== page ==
Mental Capacity Act &
Deprivation Of Liberty
(Alerter Level – adults / Group 3 – children and young people)
“Protecting and promoting the rights of
people who lack capacity”.
Sarah Biddulph
Health and Safety
• Fire
• Learning Material
• Toilets
• Certificates
• Smoking
• Phones
• Breaks
Learning Agreement
• Look after each other – this is a difficult subject
• Listen but do not be afraid to respectfully challenge each
• Ensure examples from real cases remain anonymous.
• If you discuss information about a person who is at risk
of significant harm, this information will have to be
passed on to the appropriate agency.
• Please ask questions!
By the end of the module you will:
– Be able to put the principles of the mental capacity
act into practice
– Be able to assess and record mental capacity
– Be able to make best interest decisions
– Understand the process for depriving a person of their
liberty in order to keep them safe from harm
– Be aware when and how the Act applies to children
and young people
Emily’s Safety
Watch the introduction to the film and decide
in your group what the care worker/care
home should do about this situation.
Aims of the Act
• To protect the rights of people aged 16 years or
over to make their own decisions (now and for a
future time when they may lack the capacity to
do so).
• To tell us what do when we are concerned about
people’s ability to make decisions for
NB: The legislation around MCA & DLS is still
evolving as more cases come to court.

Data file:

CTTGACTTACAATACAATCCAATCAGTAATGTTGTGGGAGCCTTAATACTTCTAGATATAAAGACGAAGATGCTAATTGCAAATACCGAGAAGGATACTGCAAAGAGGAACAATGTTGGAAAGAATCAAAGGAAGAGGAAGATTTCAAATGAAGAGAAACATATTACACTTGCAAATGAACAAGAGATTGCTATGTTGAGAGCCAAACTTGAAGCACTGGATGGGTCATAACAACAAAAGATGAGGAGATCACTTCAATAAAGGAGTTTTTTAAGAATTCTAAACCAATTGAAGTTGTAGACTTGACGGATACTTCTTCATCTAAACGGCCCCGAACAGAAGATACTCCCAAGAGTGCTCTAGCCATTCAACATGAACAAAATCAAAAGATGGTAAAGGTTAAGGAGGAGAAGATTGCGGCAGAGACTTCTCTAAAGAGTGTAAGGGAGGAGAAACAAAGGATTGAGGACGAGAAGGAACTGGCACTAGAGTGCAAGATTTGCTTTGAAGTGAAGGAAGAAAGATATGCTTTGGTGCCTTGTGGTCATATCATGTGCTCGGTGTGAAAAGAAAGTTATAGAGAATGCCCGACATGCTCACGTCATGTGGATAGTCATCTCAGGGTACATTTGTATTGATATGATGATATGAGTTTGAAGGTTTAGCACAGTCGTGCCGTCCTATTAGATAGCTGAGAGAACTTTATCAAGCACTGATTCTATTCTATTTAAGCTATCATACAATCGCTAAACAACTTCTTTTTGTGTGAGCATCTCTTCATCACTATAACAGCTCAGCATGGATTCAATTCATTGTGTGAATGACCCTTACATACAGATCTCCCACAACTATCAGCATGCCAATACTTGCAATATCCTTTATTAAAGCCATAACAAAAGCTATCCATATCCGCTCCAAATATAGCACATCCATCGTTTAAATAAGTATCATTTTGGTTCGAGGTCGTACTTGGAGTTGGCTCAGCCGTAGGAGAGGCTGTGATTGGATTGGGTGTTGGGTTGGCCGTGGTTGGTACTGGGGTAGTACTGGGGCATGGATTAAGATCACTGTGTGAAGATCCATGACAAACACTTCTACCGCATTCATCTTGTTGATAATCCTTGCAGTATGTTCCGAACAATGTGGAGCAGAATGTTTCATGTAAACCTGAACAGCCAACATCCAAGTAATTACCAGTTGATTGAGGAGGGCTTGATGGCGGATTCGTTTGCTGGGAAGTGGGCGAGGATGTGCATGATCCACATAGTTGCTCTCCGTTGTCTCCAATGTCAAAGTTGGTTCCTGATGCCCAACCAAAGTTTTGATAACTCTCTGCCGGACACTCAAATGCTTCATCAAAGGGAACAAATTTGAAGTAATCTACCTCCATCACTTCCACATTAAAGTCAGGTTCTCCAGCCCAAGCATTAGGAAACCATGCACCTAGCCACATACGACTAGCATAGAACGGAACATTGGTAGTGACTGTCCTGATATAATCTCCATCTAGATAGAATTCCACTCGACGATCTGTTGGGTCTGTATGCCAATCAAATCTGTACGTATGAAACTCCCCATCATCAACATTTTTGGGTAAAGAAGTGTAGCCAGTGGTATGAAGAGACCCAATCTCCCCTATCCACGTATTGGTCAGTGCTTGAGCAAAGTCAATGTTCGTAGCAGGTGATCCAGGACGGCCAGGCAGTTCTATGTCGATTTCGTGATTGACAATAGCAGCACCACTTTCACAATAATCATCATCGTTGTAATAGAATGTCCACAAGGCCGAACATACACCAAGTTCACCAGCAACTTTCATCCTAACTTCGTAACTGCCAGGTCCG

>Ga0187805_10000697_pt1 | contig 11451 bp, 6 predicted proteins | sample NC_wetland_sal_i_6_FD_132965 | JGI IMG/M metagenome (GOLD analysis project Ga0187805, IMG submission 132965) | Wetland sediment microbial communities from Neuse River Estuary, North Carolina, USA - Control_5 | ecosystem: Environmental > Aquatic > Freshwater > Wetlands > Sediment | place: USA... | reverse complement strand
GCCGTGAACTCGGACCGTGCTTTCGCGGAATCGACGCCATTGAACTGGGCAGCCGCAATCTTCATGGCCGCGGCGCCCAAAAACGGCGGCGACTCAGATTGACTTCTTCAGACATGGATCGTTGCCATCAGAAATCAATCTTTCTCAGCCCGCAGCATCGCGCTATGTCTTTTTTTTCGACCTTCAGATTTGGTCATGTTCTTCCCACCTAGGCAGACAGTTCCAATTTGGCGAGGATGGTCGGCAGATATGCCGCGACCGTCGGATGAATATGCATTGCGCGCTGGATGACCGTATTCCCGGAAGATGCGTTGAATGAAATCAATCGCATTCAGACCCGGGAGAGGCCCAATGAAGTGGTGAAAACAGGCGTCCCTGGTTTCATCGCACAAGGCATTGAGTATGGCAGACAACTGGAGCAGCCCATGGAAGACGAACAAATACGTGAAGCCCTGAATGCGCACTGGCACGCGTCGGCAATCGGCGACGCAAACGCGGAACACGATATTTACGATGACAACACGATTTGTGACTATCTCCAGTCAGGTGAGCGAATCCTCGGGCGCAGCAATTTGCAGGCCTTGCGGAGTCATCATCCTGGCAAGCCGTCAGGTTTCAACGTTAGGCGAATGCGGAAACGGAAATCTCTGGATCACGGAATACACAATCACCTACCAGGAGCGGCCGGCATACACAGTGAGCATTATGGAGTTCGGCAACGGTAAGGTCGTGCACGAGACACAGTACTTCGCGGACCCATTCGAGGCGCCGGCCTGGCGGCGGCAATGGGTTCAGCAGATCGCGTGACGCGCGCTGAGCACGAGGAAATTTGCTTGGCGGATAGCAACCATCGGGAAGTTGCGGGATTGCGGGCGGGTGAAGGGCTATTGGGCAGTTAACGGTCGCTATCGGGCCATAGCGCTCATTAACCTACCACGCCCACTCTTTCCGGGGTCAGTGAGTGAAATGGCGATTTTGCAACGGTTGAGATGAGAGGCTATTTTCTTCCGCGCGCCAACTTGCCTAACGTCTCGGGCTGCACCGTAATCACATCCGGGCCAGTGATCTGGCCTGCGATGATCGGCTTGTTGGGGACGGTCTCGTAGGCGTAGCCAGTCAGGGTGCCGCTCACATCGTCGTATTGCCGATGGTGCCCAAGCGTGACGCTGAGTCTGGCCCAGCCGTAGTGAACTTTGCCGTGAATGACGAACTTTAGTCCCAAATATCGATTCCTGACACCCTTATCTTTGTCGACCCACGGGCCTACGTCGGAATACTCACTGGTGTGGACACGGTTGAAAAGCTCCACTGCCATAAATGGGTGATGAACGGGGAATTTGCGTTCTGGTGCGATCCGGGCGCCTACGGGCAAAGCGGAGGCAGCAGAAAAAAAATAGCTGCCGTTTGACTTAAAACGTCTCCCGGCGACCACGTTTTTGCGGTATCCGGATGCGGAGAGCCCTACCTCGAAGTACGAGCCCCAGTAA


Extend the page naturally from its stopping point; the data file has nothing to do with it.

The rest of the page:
What could affect someone’s capacity
(ability) to make a decision?
Assessing Capacity
If you believe someone is having difficulty
making a decision you should carry out a
mental capacity assessment
Assessing Capacity
• Can the person understand the information relevant
to the decision to be made?
• Can the person remember the information for long
enough to make the decision?
• Can the person weigh up the information in order to
make the decision?
• Can the person communicate their decision (by
talking or any other means)?
Assessing Capacity
If the answer to all of these questions is yes, the
person is deemed to have the capacity to make
the decision. They have the right to choose
what will happen even if this is risky.
If the answer to any of these questions is no,
then the person is deemed to lack the capacity
to make the decision. Ensure the best interest
decision making process is followed,
continue to involve the person as much as
possible and consider the need for an IMCA.
Assessing Capacity
John, 17, has a brain injury and lives with his parents and 3
younger siblings. He has recently started attending college,
made new friends and seems to enjoy his time there and the
independence it gives him. He receives DLA but his mother
complains that he's never got enough money to pay his rent.
You suspect that his 'friends' may be taking advantage of him.
When you see John you ask him about college and his new